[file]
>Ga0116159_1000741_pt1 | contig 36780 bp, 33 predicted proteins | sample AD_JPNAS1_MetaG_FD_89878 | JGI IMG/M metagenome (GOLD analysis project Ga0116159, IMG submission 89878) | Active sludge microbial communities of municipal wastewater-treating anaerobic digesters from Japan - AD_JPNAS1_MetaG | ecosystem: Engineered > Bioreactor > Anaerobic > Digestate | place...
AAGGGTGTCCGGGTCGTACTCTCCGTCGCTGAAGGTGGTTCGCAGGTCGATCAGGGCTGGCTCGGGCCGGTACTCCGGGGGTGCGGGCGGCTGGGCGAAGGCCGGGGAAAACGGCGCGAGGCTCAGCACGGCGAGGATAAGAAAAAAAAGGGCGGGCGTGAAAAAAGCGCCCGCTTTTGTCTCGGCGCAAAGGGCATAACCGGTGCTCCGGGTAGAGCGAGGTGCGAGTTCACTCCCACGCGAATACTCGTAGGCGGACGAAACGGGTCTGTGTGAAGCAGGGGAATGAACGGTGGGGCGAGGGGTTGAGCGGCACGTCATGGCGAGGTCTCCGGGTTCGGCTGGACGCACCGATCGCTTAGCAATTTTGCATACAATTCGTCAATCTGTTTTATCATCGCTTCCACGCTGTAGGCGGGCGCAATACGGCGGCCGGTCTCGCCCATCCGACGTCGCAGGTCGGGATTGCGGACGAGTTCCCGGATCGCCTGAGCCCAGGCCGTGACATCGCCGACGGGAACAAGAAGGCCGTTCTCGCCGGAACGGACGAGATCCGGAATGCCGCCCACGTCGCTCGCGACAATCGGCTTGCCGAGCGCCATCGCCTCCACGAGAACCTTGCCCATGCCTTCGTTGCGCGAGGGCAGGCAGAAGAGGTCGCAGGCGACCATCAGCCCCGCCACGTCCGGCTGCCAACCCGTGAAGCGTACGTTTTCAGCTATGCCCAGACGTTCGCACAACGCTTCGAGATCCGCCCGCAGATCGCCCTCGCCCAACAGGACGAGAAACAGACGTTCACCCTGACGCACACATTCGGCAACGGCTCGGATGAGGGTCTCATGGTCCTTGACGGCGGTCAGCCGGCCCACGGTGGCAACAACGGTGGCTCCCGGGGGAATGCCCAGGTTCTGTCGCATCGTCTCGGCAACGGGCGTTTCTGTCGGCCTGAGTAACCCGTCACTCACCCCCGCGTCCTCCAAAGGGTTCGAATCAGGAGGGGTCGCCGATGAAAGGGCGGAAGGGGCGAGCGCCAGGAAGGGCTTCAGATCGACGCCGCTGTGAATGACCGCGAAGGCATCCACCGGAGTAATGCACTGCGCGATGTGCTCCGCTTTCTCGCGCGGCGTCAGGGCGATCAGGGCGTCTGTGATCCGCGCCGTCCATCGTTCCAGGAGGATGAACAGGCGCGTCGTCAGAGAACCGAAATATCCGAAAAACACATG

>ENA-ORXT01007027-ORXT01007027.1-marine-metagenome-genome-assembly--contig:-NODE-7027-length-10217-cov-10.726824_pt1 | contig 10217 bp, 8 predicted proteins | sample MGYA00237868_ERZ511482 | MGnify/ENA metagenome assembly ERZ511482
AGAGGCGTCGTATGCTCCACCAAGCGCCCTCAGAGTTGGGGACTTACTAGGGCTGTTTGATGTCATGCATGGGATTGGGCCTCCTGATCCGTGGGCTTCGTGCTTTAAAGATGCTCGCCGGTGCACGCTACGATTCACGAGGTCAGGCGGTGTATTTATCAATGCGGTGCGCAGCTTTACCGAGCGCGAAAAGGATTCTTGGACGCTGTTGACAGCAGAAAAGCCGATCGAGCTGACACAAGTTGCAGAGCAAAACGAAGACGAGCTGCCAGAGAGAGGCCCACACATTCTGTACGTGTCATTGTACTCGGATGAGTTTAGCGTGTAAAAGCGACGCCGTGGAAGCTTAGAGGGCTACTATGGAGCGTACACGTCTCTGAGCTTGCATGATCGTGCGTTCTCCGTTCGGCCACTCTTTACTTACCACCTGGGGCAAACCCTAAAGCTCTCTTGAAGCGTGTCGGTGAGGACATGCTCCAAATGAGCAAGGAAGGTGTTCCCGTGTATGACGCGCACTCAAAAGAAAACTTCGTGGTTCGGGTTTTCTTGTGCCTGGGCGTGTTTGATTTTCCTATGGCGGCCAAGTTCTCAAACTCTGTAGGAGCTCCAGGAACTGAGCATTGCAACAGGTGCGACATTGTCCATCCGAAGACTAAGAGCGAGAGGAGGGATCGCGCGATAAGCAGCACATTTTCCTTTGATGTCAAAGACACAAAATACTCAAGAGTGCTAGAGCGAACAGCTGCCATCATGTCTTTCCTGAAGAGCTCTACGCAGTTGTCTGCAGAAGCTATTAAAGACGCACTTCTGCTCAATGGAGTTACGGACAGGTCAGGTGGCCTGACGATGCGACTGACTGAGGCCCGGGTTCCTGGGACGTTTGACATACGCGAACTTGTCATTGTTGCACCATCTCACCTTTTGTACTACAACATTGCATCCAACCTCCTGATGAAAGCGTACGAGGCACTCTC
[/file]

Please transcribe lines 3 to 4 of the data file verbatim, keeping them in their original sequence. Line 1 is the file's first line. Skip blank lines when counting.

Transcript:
>ENA-ORXT01007027-ORXT01007027.1-marine-metagenome-genome-assembly--contig:-NODE-7027-length-10217-cov-10.726824_pt1 | contig 10217 bp, 8 predicted proteins | sample MGYA00237868_ERZ511482 | MGnify/ENA metagenome assembly ERZ511482
AGAGGCGTCGTATGCTCCACCAAGCGCCCTCAGAGTTGGGGACTTACTAGGGCTGTTTGATGTCATGCATGGGATTGGGCCTCCTGATCCGTGGGCTTCGTGCTTTAAAGATGCTCGCCGGTGCACGCTACGATTCACGAGGTCAGGCGGTGTATTTATCAATGCGGTGCGCAGCTTTACCGAGCGCGAAAAGGATTCTTGGACGCTGTTGACAGCAGAAAAGCCGATCGAGCTGACACAAGTTGCAGAGCAAAACGAAGACGAGCTGCCAGAGAGAGGCCCACACATTCTGTACGTGTCATTGTACTCGGATGAGTTTAGCGTGTAAAAGCGACGCCGTGGAAGCTTAGAGGGCTACTATGGAGCGTACACGTCTCTGAGCTTGCATGATCGTGCGTTCTCCGTTCGGCCACTCTTTACTTACCACCTGGGGCAAACCCTAAAGCTCTCTTGAAGCGTGTCGGTGAGGACATGCTCCAAATGAGCAAGGAAGGTGTTCCCGTGTATGACGCGCACTCAAAAGAAAACTTCGTGGTTCGGGTTTTCTTGTGCCTGGGCGTGTTTGATTTTCCTATGGCGGCCAAGTTCTCAAACTCTGTAGGAGCTCCAGGAACTGAGCATTGCAACAGGTGCGACATTGTCCATCCGAAGACTAAGAGCGAGAGGAGGGATCGCGCGATAAGCAGCACATTTTCCTTTGATGTCAAAGACACAAAATACTCAAGAGTGCTAGAGCGAACAGCTGCCATCATGTCTTTCCTGAAGAGCTCTACGCAGTTGTCTGCAGAAGCTATTAAAGACGCACTTCTGCTCAATGGAGTTACGGACAGGTCAGGTGGCCTGACGATGCGACTGACTGAGGCCCGGGTTCCTGGGACGTTTGACATACGCGAACTTGTCATTGTTGCACCATCTCACCTTTTGTACTACAACATTGCATCCAACCTCCTGATGAAAGCGTACGAGGCACTCTC